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Record rise in Individual Voluntary Arrangements (IVAs)

Monday, 29th January 2018

The number of people who became insolvent in England and Wales in 2017 was 99,196, a 9.4% rise on 2016 and returning to the level observed in 2013 and 2014 reports The Insolvency Service.

Individual Voluntary Arrangements (IVAs)

There were 59,220 Individual Voluntary Arrangements (IVAs) in 2017, an increase of 19.8% on 2016 and the highest annual level recorded.

An IVA is a legally binding agreement between a consumer and his or her creditors, usually store and credit cards, bank loans and overdrafts and is supervised by an insolvency practitioner. With an IVA you have more control over your assets and are less likely to lose your home, but it involves paying some of your debts usually over a period of five years and any remaining debts left in the IVA will be written off. Read more on Individual Voluntary Arrangement (IVA) Information / Advice 

The impact of Debt Relief Orders (DROs) on bankruptcy numbers

There were 24,894 DROs in 2017, which was a decrease of 5.0% compared with 2016.

Debt Relief Orders were introduced in 2009 and are another form of insolvency for those who have unsecured debts below £20,000, not a house owner, assets below £1,000 and under £50 pcm in disposable income. Those who propose a DRO do not pay anything towards their debts other than the admin fee of £90 and if their circumstances do not change after one year from the commencement of the DRO they are debt free. read more Debt Relief Orders (DROs).

Those consumers that qualify for a DRO would find this a more attractive scenario than the normal bankruptcy process. For the first time, in 2013, there were more DROs than bankruptcies.

The falling consumer bankruptcy numbers

There were 15,082 bankruptcy orders in 2017, a 0.3% increase on 2016. Orders on the application or petition of the debtor increased by 5.9%, while those on the petition of the creditor fell 15.8%.

This is the second lowest number since 1990 when there were just 13,987. Whilst some debt advisors believe the high cost to the consumer in England and Wales to go bankrupt is a major factor the introduction of debt relief orders (DROs) in 2009 is likely to have affected the numbers. Another point is the recent change in the amount the debtor must owe before a creditor can petition, this has now risen from £750 to £5,000. Read more consumer bankruptcy and how to apply on line

Note in the table below the numbers going bankrupt in 2009 compared to 2010 - 2017.

The most common insolvency procedure for consumers?

Of the 99,196 people who became insolvent in 2017, 59.7% had IVAs, 25.1% had DROs and 15.2% had bankruptcy orders. In 2016 IVAs comprised 55% of all individual insolvencies, compared to 50% in 2015 and 53% in 2014.

The cost to go bankrupt England v Scotland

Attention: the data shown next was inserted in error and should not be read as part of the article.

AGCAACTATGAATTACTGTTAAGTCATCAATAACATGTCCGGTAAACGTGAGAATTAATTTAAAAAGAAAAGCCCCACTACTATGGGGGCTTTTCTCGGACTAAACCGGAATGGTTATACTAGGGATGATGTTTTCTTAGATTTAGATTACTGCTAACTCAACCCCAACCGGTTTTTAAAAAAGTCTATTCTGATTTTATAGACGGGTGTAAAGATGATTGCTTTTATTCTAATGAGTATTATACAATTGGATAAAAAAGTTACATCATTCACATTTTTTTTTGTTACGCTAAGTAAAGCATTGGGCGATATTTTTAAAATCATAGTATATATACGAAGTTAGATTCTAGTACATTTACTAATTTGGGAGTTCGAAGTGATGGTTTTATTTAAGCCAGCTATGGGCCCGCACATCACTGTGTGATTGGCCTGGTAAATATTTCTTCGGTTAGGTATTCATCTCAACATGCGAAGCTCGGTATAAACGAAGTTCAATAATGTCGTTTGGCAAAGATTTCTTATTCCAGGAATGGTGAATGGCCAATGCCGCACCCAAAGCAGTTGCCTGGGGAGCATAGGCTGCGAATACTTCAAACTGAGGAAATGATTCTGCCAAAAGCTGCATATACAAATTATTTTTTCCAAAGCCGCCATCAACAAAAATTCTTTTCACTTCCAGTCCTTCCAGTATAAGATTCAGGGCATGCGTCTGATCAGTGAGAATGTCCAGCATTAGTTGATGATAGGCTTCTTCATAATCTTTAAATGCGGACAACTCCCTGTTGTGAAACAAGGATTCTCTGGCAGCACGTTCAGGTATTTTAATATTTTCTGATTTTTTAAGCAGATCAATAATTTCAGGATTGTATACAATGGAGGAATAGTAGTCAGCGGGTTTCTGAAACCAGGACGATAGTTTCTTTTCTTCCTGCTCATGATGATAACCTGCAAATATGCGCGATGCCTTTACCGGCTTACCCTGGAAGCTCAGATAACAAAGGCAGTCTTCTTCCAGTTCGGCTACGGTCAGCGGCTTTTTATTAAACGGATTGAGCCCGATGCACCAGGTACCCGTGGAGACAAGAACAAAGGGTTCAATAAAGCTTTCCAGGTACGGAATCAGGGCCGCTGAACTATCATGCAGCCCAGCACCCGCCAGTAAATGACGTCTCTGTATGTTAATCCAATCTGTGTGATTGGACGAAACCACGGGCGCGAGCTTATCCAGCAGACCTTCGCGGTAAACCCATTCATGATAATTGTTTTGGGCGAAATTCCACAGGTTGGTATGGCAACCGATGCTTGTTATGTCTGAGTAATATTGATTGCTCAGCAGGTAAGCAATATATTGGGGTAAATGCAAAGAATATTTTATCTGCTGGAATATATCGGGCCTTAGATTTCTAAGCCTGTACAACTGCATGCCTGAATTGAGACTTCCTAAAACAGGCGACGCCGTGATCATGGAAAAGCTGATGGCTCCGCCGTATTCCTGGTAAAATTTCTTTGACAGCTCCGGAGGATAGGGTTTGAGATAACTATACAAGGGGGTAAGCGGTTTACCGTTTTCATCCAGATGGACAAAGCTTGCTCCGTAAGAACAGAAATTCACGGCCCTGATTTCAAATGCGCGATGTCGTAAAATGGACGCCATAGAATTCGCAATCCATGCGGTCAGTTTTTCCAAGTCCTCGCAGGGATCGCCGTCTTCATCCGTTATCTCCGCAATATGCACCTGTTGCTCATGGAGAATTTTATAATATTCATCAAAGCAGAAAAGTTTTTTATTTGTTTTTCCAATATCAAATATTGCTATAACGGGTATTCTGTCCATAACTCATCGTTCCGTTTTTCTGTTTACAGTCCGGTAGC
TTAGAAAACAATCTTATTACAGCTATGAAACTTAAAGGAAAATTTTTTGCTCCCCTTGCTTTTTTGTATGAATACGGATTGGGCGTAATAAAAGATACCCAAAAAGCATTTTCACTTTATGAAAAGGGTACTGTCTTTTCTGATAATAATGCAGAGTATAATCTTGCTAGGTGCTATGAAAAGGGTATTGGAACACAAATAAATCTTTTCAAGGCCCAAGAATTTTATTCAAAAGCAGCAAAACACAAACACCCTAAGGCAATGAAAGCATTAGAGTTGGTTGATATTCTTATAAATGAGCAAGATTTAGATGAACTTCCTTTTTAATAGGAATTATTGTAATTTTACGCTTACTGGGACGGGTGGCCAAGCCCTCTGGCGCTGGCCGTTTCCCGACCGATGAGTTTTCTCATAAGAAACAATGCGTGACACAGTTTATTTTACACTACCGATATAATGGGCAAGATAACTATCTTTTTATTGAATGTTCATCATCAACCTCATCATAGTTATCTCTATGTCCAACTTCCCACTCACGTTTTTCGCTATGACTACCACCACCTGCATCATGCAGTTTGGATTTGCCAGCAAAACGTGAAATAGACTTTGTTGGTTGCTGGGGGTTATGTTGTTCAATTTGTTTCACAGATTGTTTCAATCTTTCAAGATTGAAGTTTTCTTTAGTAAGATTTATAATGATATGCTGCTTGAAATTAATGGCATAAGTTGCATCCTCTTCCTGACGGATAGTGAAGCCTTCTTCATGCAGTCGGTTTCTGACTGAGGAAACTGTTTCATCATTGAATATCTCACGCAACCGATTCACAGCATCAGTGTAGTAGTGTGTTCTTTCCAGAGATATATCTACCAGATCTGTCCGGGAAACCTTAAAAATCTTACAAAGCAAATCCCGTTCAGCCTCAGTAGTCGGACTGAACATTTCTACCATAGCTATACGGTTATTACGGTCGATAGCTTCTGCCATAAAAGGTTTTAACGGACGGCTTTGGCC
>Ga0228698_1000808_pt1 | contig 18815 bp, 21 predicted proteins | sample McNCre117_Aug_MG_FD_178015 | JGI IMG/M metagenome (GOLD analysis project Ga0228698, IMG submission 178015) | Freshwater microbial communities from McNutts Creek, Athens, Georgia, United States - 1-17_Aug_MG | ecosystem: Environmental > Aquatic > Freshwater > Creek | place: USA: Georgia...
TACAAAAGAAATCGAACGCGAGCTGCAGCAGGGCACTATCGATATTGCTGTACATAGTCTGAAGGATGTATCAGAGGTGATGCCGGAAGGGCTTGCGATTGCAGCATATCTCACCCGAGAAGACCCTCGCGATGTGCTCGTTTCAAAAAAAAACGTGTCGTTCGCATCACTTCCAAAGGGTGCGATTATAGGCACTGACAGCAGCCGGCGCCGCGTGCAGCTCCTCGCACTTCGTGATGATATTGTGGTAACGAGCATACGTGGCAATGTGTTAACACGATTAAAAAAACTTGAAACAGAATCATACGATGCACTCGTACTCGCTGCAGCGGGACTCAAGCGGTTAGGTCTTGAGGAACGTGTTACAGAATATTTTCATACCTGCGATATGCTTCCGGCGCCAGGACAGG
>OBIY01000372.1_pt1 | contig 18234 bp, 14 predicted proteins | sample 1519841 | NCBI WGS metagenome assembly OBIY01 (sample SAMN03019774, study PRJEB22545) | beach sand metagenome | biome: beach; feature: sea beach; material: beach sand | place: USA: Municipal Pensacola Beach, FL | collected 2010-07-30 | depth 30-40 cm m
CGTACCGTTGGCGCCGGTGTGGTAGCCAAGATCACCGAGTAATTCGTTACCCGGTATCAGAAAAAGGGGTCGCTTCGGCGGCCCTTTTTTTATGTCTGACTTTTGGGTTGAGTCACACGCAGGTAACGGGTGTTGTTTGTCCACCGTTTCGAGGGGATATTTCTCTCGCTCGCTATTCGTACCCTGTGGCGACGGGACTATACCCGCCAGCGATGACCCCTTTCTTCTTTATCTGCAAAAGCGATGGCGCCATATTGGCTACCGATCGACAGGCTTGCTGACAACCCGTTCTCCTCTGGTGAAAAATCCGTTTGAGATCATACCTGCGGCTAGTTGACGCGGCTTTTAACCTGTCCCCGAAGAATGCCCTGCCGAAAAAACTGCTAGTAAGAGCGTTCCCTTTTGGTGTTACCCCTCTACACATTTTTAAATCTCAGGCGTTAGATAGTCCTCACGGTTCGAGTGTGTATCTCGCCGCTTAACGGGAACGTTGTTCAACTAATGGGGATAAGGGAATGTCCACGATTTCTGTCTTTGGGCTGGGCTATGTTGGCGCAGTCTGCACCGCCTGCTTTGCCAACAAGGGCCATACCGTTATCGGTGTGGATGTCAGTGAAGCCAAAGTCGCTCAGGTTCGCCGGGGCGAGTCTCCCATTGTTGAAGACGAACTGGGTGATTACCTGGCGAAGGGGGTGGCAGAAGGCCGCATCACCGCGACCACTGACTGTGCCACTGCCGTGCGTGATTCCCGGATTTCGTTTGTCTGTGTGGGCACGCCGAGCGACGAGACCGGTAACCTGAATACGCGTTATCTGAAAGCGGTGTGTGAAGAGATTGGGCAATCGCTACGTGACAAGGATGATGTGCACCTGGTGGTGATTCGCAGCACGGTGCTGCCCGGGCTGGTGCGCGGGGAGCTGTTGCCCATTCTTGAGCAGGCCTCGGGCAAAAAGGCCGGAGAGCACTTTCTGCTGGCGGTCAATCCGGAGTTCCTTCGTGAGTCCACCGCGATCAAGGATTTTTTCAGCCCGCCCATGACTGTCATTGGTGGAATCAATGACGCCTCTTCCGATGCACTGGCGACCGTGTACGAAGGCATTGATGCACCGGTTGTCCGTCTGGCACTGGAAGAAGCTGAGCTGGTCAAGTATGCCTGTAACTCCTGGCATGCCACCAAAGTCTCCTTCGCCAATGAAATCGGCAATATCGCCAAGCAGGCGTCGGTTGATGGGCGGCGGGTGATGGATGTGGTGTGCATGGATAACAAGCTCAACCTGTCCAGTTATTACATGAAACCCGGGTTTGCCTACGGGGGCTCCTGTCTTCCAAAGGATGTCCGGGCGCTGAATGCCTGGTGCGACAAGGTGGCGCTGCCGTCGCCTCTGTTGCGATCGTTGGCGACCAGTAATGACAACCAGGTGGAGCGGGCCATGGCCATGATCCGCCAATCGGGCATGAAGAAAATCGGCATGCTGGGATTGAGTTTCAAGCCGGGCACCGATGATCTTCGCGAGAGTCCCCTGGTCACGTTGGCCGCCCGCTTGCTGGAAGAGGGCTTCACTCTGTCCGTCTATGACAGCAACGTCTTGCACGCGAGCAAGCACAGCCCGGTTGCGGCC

In 2009 the cost to petition for bankruptcy in England was £495, this increased by 37% in 2010 and as from 21 July 2016, this has increased further to £680. Meanwhile in Scotland it is just £200.

The fall in bankruptcy numbers after the 2010 increase in fees

Note in the table below that in 2009 (the year before the increase in fees) the number of those going bankrupt was close to 75,000 and that the numbers for 2016, 2017 and 2018 average 15,000. 

 

Year Total Bankruptcies IVAs DROs
2009 134,142 74,670 47,641 1,831
2010 135,089 59,194 50,716 25,179
2011 119,943 41,876 49,058 29,009
2012 109,640 31,787 46,674 31,179
2013 100,998 24,571 48,881 27,546*
2014   99,223 20,345 52,190 26,688
2015   80,404 15,845 40,384 24,175
2016**   90,657 15,044 49,417 26,196
2017**   99,196 15,052 59,220 24,894


* For the first time, in 2013, there were more DROs than bankruptcies. ** Figures for the whole of 2017.

We have a full list of all the consumer insolvencies since records began back in 1960, you can view them here Insolvency figures since 1960

Duncan Swift, deputy vice-president of insolvency and restructuring trade body R3, says:

“With so much uncertainty in the air, it’s really important that anyone who is struggling with their debts, or who feels their financial situation is precarious, should seek help and advice from a qualified and regulated source. Government plans to introduce a short ‘breathing space for seriously indebted individuals are welcome, but it will take several years to actually implement. That will be too late for many.

“With personal insolvencies it’s always worth noting that the official statistics don’t tell the full story: there is a lot of ‘hidden’ insolvency out there. There are potentially tens of thousands of people in non-statutory debt management plans. Although these plans are regulated by the FCA, there is no record of exactly how many there are. This makes it impossible to grasp the full scale of serious indebtedness.” Full comment from R3 can be found here

Source for numbers above www.insolvency.gov.uk

 

 

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